Ugandans train on Raven unmanned aerial vehicles


The Ugandan air force is learning to fly Raven unmanned aerial vehicles as it prepares to take delivery of four aircraft, which were bought last year under a US military programme to help combat terrorist threats in East Africa.

Eight members of the Ugandan air force received training on the AeroVironment RQ-11 Raven between December 12 and 23 Test Area 3, Redstone Arsenal, Alabama. The Ugandan defence force acquired four of the systems, valued at US$3 million, in July last year, according to the US Army.

In June last year the United States allocated US$145 million worth of military equipment to North and East African nations in order to help combat terrorist threats in the region. The biggest recipients were Burundi and Uganda, which were allocated around US$45 million worth of equipment, including four Ravens.

Uganda will receive the four unmanned aerial systems this month following the completion of training. The Raven is the smallest unmanned aircraft system the Army sells internationally. It is hand launched and controlled using a laptop computer with stylus.
“It’s a good support of our operations in Somalia. Very necessary,” said Ugandan Captain Patrick Kubayo. “The instructors…know what they’re doing. They help us a lot.”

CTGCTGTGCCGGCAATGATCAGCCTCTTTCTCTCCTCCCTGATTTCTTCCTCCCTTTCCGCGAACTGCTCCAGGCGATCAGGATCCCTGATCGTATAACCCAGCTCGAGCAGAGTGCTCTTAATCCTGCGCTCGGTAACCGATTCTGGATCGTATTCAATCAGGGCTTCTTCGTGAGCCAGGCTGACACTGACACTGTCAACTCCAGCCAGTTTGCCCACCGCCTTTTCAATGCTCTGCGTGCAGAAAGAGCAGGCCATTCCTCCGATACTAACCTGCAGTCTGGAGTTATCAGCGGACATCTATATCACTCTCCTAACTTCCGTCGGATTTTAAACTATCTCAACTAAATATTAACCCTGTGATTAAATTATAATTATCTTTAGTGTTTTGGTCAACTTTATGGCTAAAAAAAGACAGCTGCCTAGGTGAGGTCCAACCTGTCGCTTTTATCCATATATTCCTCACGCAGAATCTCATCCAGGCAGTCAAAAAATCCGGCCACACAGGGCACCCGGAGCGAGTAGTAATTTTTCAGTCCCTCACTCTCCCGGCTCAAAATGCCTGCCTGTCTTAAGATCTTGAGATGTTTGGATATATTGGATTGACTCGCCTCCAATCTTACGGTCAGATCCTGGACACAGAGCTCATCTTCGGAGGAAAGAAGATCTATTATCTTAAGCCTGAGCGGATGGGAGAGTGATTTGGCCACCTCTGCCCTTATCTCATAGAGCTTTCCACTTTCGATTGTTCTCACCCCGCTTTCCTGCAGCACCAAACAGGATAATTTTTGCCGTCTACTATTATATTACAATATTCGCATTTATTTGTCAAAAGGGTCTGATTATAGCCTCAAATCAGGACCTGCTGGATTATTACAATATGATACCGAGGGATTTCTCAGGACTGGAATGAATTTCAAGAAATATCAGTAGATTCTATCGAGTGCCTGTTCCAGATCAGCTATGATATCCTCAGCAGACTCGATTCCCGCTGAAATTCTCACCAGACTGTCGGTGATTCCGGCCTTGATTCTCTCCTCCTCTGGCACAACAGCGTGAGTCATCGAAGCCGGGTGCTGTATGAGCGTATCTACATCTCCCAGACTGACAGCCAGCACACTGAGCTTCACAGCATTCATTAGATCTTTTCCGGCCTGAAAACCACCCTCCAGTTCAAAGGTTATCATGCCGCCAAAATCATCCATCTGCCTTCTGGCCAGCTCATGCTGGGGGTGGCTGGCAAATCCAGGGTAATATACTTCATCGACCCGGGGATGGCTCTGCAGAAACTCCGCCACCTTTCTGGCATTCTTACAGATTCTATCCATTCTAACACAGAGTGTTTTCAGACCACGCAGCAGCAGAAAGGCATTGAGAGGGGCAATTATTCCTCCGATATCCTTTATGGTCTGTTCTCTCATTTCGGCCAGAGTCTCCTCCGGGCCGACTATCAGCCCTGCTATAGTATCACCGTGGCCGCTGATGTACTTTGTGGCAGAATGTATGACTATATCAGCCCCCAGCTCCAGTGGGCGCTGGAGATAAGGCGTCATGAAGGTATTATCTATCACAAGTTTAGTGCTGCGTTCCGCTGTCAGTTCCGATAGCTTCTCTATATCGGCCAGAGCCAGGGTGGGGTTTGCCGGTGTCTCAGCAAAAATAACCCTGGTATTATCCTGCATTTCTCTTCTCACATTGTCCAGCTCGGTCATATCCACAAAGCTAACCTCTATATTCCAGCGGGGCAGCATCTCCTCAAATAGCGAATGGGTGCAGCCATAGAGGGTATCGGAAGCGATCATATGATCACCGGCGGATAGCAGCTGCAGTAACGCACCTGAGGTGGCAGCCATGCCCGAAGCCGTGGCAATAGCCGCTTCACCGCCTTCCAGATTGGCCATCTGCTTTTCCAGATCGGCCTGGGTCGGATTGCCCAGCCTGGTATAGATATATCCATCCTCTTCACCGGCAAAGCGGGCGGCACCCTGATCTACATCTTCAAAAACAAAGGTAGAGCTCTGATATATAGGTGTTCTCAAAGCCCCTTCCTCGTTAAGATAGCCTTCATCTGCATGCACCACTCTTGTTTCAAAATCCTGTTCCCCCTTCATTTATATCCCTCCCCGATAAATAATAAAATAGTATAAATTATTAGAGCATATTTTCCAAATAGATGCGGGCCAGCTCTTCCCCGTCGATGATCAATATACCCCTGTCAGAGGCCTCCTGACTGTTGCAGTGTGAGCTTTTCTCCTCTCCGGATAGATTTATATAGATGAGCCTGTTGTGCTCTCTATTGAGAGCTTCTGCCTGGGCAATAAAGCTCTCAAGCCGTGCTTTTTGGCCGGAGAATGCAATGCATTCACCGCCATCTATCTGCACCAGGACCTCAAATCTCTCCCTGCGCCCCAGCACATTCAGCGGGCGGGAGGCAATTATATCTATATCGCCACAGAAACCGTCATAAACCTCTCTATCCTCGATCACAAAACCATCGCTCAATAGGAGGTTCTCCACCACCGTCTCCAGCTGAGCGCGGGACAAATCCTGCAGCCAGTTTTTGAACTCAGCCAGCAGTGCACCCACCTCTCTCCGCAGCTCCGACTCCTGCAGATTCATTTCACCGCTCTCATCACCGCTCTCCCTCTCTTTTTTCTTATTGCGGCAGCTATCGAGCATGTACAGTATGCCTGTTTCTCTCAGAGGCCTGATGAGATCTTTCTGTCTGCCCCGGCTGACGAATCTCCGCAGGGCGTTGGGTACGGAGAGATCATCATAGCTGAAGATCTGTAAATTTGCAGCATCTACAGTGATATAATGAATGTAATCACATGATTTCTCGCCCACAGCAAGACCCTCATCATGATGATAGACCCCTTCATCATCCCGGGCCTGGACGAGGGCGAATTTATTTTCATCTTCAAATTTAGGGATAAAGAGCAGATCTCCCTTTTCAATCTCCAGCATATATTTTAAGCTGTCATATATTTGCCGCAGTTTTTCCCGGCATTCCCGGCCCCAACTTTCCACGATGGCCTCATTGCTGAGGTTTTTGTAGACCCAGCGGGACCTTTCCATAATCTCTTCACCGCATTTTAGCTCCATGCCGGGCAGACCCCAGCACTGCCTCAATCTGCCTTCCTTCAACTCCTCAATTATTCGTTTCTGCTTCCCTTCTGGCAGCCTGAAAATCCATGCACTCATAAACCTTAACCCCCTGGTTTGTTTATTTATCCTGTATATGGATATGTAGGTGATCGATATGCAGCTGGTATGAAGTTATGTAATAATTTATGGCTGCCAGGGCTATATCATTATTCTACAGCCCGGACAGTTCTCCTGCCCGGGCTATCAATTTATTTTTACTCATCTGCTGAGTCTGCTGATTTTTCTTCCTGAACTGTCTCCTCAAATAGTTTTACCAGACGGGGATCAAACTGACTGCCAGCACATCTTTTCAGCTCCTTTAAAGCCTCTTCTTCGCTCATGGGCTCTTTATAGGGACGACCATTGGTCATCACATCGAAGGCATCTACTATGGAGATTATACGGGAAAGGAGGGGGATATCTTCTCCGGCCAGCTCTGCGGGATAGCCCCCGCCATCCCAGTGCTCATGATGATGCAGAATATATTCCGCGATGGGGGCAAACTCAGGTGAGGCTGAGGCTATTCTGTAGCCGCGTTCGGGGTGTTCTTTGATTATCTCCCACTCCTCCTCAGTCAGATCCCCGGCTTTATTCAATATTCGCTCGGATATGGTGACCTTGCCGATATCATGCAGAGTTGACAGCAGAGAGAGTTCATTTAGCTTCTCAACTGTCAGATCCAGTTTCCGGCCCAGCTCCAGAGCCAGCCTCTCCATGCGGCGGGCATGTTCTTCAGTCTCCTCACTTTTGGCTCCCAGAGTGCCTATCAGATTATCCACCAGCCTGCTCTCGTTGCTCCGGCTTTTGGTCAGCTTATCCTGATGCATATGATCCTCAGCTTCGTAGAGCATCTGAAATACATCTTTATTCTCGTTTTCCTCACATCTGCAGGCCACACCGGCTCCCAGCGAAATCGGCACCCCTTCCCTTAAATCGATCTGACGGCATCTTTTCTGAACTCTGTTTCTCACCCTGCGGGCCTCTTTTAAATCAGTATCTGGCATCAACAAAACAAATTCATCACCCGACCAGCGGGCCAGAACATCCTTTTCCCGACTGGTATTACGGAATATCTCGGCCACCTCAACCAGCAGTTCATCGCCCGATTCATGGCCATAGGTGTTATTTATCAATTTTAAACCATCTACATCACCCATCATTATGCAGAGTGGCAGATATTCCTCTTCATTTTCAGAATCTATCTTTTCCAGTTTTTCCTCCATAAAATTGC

Last year the Associated Press reported that the Pentagon is also sending US$4.4 million worth of communications and engineering equipment to Uganda.

Burundi and Uganda are heavily involved in Somalia, with around 9 000 peacekeepers in the troubled nation. The two countries in March 2011 pledged to send an additional 4 000 troops to Somalia.

The US$145.4 million aid package for counterterrorism equipment includes funding for a number of North African countries. US$22.6 million has been allocated to Mauritania for a turboprop aircraft for troop transport and surveillance and US$8.1 million for airfield systems and construction and communications equipment to develop a forward operating base in the country; US$17.7 million will go towards an aircraft for Djibouti; US$12.1 million towards helicopter upgrades and training for Kenya; and US$1 million for Mali for mine detector kits.

The US is attempting to bolster countries working against al Qaida in the Islamic Maghreb (AQIM) and the Somali-based al-Shabaab group.